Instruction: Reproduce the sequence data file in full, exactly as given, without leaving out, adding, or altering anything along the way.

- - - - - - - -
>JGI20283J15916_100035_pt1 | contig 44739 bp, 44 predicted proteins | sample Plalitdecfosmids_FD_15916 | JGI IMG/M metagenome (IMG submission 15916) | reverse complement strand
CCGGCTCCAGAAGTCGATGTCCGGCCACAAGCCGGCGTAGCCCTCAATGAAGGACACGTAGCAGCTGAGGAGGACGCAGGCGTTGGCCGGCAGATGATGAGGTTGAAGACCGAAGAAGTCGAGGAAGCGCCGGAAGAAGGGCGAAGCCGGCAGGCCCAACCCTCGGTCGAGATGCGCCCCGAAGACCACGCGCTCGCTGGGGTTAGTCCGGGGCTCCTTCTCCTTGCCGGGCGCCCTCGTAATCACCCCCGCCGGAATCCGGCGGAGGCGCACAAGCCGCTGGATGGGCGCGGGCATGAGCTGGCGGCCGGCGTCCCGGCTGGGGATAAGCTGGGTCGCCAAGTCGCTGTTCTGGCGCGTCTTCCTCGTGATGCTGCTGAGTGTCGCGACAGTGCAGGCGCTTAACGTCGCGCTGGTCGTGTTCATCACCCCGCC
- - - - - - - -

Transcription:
>JGI20283J15916_100035_pt1 | contig 44739 bp, 44 predicted proteins | sample Plalitdecfosmids_FD_15916 | JGI IMG/M metagenome (IMG submission 15916) | reverse complement strand
CCGGCTCCAGAAGTCGATGTCCGGCCACAAGCCGGCGTAGCCCTCAATGAAGGACACGTAGCAGCTGAGGAGGACGCAGGCGTTGGCCGGCAGATGATGAGGTTGAAGACCGAAGAAGTCGAGGAAGCGCCGGAAGAAGGGCGAAGCCGGCAGGCCCAACCCTCGGTCGAGATGCGCCCCGAAGACCACGCGCTCGCTGGGGTTAGTCCGGGGCTCCTTCTCCTTGCCGGGCGCCCTCGTAATCACCCCCGCCGGAATCCGGCGGAGGCGCACAAGCCGCTGGATGGGCGCGGGCATGAGCTGGCGGCCGGCGTCCCGGCTGGGGATAAGCTGGGTCGCCAAGTCGCTGTTCTGGCGCGTCTTCCTCGTGATGCTGCTGAGTGTCGCGACAGTGCAGGCGCTTAACGTCGCGCTGGTCGTGTTCATCACCCCGCC